Swift Function Currying

06 Nov, 2014
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One of the lesser known features of Swift is Function Currying. When you read the Swift Language Guide you won't find anything about curried functions. Apple only describes it in their Swift Language Reference. And that's a pity, since it's a very powerful and useful feature that deserves more attention. This post will cover the basics and some scenarios in which it might be useful to use curried functions.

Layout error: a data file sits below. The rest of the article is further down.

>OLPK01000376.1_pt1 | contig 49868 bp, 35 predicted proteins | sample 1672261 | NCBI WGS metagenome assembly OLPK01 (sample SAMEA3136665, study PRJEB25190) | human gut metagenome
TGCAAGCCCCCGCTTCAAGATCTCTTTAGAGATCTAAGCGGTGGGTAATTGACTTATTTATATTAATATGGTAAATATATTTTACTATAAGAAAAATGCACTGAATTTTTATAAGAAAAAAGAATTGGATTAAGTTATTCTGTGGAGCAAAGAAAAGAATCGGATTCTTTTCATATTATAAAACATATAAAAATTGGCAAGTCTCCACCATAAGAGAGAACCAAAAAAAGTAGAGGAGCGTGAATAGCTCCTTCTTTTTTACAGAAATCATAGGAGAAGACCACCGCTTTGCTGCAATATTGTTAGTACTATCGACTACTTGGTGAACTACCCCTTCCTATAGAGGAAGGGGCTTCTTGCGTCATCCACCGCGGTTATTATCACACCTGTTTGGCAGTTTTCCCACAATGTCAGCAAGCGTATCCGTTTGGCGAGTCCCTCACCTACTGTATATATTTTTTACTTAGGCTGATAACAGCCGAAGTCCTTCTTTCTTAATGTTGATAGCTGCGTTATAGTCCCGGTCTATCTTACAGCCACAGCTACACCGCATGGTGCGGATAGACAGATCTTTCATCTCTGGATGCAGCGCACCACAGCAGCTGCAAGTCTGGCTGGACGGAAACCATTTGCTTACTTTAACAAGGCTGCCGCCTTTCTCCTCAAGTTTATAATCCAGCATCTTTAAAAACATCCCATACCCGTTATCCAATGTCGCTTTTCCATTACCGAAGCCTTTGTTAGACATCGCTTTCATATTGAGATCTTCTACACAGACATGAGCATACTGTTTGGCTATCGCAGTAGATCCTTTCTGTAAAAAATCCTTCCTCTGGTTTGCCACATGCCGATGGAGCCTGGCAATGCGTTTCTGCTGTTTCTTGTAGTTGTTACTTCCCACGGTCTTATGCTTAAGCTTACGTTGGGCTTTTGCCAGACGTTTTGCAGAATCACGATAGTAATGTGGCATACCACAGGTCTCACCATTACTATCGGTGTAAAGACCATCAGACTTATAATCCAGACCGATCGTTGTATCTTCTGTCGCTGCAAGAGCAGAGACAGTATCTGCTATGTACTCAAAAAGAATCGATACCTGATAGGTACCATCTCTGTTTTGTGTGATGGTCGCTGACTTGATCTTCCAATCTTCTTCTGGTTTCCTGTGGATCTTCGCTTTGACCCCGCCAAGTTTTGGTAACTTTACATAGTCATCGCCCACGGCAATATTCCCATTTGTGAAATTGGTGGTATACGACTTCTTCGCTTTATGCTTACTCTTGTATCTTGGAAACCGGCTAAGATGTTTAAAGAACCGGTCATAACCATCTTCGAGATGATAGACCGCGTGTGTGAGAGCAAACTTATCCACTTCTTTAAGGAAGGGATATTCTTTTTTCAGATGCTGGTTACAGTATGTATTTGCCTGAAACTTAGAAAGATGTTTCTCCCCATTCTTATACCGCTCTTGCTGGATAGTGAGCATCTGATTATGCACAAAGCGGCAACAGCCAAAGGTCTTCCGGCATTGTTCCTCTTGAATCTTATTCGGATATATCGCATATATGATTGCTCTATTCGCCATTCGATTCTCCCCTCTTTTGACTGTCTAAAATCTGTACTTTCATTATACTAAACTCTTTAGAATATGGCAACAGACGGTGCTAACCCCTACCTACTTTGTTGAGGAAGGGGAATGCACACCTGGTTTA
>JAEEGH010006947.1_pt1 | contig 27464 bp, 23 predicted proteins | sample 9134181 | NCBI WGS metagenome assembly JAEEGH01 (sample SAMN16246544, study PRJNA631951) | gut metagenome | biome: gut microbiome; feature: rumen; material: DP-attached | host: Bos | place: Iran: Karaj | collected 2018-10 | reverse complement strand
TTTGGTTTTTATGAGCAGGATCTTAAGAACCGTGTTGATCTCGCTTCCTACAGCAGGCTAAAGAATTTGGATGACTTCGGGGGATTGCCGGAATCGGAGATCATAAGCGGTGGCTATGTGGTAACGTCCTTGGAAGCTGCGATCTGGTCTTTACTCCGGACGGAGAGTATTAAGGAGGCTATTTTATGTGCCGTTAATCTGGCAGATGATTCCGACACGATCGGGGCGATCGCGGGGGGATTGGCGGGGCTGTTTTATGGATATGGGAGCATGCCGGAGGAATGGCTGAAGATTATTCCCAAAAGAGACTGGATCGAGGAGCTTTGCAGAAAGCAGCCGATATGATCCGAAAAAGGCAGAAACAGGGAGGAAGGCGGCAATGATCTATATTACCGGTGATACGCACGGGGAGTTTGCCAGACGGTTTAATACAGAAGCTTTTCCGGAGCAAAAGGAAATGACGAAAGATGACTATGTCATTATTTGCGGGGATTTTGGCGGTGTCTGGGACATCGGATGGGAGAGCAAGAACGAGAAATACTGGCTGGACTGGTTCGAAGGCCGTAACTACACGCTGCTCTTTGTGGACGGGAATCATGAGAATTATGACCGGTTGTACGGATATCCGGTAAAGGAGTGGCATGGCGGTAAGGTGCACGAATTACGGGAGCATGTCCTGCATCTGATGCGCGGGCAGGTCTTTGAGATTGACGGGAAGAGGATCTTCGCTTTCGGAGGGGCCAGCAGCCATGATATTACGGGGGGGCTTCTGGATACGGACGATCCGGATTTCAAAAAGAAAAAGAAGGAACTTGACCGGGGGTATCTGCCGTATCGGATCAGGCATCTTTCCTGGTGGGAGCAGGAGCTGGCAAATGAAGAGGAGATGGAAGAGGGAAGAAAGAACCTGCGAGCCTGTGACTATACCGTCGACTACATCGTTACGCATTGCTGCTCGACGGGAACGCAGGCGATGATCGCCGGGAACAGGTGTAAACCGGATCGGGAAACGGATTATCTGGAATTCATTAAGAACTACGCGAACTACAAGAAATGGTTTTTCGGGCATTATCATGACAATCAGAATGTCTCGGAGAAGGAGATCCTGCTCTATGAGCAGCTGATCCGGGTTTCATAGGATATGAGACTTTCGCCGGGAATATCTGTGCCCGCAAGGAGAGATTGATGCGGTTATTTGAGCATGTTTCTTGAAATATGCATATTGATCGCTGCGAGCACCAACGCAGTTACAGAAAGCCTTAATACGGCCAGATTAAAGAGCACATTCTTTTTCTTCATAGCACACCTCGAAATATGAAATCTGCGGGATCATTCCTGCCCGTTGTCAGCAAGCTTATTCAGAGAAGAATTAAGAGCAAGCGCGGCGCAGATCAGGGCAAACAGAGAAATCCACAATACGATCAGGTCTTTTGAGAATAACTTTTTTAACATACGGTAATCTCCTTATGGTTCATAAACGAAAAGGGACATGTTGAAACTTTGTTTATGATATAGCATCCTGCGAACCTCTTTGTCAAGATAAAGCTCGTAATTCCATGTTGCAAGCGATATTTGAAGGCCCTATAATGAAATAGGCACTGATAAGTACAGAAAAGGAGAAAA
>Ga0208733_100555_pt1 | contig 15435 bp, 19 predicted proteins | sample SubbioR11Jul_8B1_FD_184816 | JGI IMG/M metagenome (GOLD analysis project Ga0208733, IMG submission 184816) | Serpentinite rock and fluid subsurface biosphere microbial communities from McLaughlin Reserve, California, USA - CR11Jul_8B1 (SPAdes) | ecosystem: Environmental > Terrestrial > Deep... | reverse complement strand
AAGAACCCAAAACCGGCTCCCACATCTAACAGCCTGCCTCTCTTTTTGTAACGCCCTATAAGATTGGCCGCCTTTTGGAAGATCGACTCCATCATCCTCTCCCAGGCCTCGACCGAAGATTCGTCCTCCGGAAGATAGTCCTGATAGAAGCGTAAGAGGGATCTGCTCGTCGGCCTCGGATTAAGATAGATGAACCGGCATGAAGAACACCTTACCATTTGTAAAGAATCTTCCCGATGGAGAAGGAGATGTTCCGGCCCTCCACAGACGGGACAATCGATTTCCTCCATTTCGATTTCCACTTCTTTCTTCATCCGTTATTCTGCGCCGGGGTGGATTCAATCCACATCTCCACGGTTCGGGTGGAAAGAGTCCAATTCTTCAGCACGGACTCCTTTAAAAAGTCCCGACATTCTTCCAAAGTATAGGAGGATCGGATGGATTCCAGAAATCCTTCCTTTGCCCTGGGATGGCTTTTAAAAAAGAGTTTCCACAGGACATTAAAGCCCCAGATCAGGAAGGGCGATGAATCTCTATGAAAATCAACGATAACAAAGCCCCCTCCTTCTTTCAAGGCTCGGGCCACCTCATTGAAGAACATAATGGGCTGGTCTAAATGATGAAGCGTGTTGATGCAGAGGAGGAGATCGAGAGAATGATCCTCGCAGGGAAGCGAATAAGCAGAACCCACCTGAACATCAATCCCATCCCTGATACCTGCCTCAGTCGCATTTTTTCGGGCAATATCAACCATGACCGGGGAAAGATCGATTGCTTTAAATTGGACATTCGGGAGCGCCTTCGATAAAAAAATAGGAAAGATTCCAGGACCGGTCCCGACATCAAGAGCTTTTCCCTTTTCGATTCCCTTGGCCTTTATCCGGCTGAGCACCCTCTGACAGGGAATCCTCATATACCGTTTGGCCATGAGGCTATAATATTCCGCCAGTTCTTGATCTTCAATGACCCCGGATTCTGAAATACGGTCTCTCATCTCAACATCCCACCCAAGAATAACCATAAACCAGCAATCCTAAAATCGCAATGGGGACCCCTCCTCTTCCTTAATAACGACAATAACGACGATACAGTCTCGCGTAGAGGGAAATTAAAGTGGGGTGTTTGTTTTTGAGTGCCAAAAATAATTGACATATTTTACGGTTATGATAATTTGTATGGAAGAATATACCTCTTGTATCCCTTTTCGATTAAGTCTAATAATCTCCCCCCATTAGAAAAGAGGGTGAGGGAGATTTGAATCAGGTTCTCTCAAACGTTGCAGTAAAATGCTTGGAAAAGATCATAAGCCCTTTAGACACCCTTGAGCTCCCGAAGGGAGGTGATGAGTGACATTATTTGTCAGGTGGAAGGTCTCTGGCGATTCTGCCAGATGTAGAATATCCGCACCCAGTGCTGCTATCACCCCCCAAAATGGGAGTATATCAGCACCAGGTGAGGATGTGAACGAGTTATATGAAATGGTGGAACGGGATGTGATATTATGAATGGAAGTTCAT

I assume you're already somewhat familiar with function currying since it exists in many other languages. If not, there are many articles on the Internet that explain what it is and how it works. In short: you have a function that receives one or more parameters. You then apply one or more known parameters to that function without already executing it. After that you get a function reference to a new function that will call the original function with the applied parameters. One situation in which I find it useful to use curried functions is with completion handlers. Imagine you have a function that makes a http request and looks something like this: [objc] func doGET(url: String, completionHandler: ([String]?, NSError?) -> ()) { // do a GET HTTP request and call the completion handler when receiving the response } [/objc] This is a pretty common pattern that you see with most networking libraries as well. We can call it with some url and do a bunch of things in the completion handler: [objc] doGET("", completionHandler: { results, error in self.results = results self.resultLabel.text = "Got all items" self.tableView.reloadData() }) [/objc] The completion handler can become a lot more complex and you might want to reuse it in different places. Therefore you can extract that logic into a separate function. Luckily with Swift, functions are just closures so we can immediately pass a completion handler function to the doGET function: [objc] func completionHandler(results: [String]?, error: NSError?) { self.results = results self.resultLabel.text = "Got all items" self.tableView.reloadData() } func getAll() { doGET("", completionHandler) } func search(search: String) { doGET("" + search, completionHandler) } [/objc] This works well, as long as the completion handler should always do exactly the same thing. But in reality, that's usually not the case. In the example above, the resultLabel will always display "Got all items". Lets change that into "Got searched items" for the search request: [objc] func search(search: String) { doGET("" + search, {results, error in self.completionHandler(results, error: error) self.resultLabel.text = "Got searched items" }) } [/objc] This will work, but it doesn't look very nice. What we actually want is to have this dynamic behaviour in the completionHandler function. We can change the completionHandler in such a way that it accepts the text for the resultLabel as a parameter and then returns the actual completion handler as a closure. [objc] func completionHandler(text: String) -> ([String]?, NSError?) -> () { return {results, error in self.results = results self.resultLabel.text = text self.tableView.reloadData() } } func getAll() { doGET("", completionHandler("Got all items")) } func search(search: String) { doGET("" + search, completionHandler("Got searched items")) } [/objc] And as it turns out, this is exactly what we can also do using currying. We just need to add the parameters of the actual completion handler as a second parameters group to our function: [objc] func completionHandler(text: String)(results: [String]?, error: NSError?) { self.results = results self.resultLabel.text = text self.tableView.reloadData() } [/objc] Calling this with the first text parameter will not yet execute the function. Instead it returns a new function with the [String]?, NSError? as parameters. Once that function is called the completionHandler function is finally executed. You can create as many levels of this currying as you want. And you can also leave the last parameter group empty just to get a reference to the fully applied function. Let's look at another example. We have a simple function that sets the text of the resultLabel: [objc] func setResultLabelText(text: String) { resultLabel.text = text } [/objc] And for some reason, we need to call this method asynchronously. We can do that using the Grand Central Dispatch functions: [objc] dispatch_async(dispatch_get_main_queue(), { self.setResultLabelText("Some text") }) [/objc] Since the dispatch_async function only accepts a closure without any parameters, we need to create an inner closure here. If the setResultLabelText was a curried function, we could fully apply it with the parameter and get a reference to a function without parameters: [objc] func setResultLabelText(text: String)() { // now curried resultLabel.text = text } dispatch_async(dispatch_get_main_queue(), setResultLabelText("Some text")) [/objc] But you might not always have control over such functions, for example when you're using third party libraries. In that case you cannot change the original function into a curried function. Or you might not want to change it since you already using it at many other places and you don't want to break anything. In that case we can achieve something similar by creating a function that creates the curried function for us: [objc] // defined in global scope func curry<T>(f: (T) -> (), arg: T)() { f(arg) } [/objc] We can now use it as following: [objc] func setResultLabelText(text: String) { resultLabel.text = text } dispatch_async(dispatch_get_main_queue(), curry(setResultLabelText, "Some text")) [/objc] Probably in this example it might be just as easy to go with the inner closure, but being able to pass around partial applied functions is very powerful and used in many programming languages already. Unfortunately the last example also show a great drawback about the way currying is implemented in Swift: you cannot simply curry normal functions. It would be great to be able to curry any function that takes multiple parameters instead of having to explicitly create curried functions. Another drawback is that you can only curry in the defined order of parameters. That doesn't allow you to do reverse currying (e.g. apply only the last parameter) or even apply just any parameter you want, regardless of its position. Hopefully the Swift language will evolve in this and get more powerful currying features.